This arrangement may sound complicated, but it let me save tens, maybe even **twenties** of dollars. And in return, when I needed to unexpectedly delay my flight home for family reasons, I had to make multiple phone calls, spend multiple hours listening to smooth jazz waiting for my “turn in the queue,” and pay multiple $150 change fees.
So, yes, I learned the hard way: don’t be clever. Book with one airline. Nonstop flights. Single itinerary. No messing around.
Some years ago, a friend of mine tried to get me into SEO. “It’s super-simple,” he said. “Google will rank your site higher the more other sites link to it. So we’ve created a program that automagically creates hundreds of new one-page sites that link back to your site, and your ranking will go through the roof.”
This was early enough that I don’t think my friend had ever even heard the term “black-hat.” Yet his tactics clearly were. They sounded too good to be true -- and, luckily, I was skeptical enough of his proposition to avoid it. While at that time I was still trying to be clever with airlines, I sensed being clever with Google wouldn’t pay off for very long.
Eventually, this philosophy became my filter. When something comes up that is too-good-to-be-true, I ask myself, “Am I just trying to be clever? Am I trying to subvert a system that is actually designed to give me and everyone else who engages with it the best possible long-term outcome?”
I’ve been reminded of this question as I’ve watched Internet companies come and go: watched, for example, Zynga ride the tide of free Facebook advertising only to plummet when users got sick of Farmville invitations and Facebook yanked them from the Newsfeed. I’m sure, for a brief, sparkling minute, someone at Zynga thought, “This is super-simple. Facebook will let you automatically post status updates to your users’ pages. So all you have to do is push those notifications and the virality will go through the roof.”
Zynga was trying to be clever, but its strategists learned two things the hard way. One is that people will quickly get sick of a repetitive and formulaic call to action. The other is that it’s not wise to rely exclusively on a third-party platform -- especially a free one -- as a channel to market.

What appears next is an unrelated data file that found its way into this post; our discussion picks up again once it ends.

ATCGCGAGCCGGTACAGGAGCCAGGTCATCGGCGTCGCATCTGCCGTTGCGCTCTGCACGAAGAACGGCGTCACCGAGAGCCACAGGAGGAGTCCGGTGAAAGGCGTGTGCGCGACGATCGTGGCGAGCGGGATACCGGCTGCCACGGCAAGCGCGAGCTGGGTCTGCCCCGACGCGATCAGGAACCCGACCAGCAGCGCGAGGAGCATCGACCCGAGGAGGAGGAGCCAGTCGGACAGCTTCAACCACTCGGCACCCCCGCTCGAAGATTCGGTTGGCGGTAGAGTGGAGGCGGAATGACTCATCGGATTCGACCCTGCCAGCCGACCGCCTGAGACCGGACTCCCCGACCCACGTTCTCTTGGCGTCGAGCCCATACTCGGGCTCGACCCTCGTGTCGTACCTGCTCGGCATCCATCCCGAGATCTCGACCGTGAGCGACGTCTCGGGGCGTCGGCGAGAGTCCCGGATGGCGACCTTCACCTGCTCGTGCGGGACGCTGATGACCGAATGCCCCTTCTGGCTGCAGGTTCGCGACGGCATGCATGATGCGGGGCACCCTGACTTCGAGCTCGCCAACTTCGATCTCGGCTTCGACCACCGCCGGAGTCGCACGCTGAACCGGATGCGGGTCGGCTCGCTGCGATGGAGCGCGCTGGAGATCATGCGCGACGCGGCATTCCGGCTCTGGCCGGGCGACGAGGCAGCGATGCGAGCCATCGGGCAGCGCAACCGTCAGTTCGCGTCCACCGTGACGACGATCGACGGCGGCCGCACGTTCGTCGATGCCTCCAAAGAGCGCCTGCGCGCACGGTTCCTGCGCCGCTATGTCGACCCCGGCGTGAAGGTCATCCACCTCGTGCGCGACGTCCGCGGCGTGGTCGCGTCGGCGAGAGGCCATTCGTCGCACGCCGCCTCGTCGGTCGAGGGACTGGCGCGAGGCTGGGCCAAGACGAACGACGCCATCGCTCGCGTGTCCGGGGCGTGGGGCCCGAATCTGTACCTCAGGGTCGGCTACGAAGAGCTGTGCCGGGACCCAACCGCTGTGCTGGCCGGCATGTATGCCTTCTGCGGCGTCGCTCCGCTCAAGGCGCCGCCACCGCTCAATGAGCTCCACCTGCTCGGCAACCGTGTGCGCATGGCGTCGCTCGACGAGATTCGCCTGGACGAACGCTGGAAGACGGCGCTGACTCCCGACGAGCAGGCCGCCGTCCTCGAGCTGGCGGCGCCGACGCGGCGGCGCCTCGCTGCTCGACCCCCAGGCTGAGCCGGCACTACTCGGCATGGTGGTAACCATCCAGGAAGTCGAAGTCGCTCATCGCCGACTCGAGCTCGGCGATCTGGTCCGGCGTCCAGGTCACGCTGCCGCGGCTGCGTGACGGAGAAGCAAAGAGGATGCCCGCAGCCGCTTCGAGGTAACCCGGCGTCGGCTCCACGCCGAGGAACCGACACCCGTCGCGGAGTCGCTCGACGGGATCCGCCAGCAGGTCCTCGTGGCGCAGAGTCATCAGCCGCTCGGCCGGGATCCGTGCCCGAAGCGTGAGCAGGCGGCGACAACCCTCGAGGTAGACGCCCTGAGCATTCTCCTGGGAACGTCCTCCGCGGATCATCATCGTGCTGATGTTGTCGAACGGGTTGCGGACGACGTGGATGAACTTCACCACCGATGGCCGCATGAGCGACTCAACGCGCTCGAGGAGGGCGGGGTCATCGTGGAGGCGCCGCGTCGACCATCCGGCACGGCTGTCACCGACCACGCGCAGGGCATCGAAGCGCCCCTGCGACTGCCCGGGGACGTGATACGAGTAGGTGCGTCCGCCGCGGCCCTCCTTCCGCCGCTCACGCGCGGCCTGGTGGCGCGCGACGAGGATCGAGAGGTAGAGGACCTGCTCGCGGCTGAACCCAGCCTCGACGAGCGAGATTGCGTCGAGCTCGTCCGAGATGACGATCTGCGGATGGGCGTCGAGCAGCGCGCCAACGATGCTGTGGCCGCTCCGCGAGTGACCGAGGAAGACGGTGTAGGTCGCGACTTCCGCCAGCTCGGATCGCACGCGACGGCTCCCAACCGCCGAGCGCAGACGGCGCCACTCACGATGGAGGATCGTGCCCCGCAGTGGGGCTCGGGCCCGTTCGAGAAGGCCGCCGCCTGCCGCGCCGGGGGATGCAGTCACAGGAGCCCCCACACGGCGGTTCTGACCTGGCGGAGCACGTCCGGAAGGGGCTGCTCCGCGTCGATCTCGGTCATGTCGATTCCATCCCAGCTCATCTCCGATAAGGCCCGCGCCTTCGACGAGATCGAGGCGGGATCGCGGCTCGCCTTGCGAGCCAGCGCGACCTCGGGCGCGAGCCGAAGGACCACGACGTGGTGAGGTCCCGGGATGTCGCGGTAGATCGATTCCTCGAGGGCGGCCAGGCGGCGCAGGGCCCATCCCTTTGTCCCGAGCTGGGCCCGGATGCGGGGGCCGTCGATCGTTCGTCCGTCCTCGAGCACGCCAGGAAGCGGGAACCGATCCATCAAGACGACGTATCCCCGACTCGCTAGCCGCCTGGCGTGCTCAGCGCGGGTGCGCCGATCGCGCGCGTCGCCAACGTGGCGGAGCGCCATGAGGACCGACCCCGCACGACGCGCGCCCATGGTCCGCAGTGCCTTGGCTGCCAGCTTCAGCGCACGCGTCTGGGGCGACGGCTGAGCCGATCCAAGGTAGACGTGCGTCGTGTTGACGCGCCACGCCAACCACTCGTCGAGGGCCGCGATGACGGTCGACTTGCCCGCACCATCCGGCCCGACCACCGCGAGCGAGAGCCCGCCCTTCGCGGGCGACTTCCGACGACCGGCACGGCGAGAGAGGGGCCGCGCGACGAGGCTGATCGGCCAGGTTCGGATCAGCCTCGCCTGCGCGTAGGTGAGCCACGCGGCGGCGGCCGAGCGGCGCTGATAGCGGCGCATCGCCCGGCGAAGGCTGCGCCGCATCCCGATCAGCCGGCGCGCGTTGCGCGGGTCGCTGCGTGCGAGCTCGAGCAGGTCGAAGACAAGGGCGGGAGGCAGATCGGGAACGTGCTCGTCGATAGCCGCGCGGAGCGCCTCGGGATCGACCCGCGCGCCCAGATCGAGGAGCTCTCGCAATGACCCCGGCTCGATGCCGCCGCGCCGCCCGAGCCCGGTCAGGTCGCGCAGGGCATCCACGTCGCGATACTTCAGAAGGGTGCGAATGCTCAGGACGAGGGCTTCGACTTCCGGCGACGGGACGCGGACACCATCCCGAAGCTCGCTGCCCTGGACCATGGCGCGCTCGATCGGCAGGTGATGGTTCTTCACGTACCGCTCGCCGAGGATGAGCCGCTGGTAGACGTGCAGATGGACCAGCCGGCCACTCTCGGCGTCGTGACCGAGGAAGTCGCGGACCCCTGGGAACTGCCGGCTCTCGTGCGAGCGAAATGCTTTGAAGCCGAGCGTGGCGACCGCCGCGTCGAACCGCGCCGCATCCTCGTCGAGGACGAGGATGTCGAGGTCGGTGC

And now BuzzFeed is learning this lesson the hard way, along with similar sites like Upworthy and ViralNova. These companies, as my MediaPost colleague Jamie Tedford reported earlier this week, are about to penalized by changes to Facebook’s algorithm. Facebook is aiming to “weed out stories that people frequently tell us are spammy and that they don’t want to see,” by reducing “click-baiting headlines.”
“ ‘Click-baiting’,” said Facebook’s blog post, “is when a publisher posts a link with a headline that encourages people to click to see more, without telling them much information about what they will see. Posts like these tend to get a lot of clicks, which means that these posts get shown to more people, and get shown higher up in News Feed. However, when we asked people in an initial survey what type of content they preferred to see in their News Feeds, 80% of the time people preferred headlines that helped them decide if they wanted to read the full article before they had to click through.”
Of course they do. People will quickly get sick of a repetitive and formulaic call to action. And it’s unwise to rely exclusively on a third-party platform -- especially a free one -- as a channel to market.
These publishers were trying to be clever. And I only have one word for them: Don’t.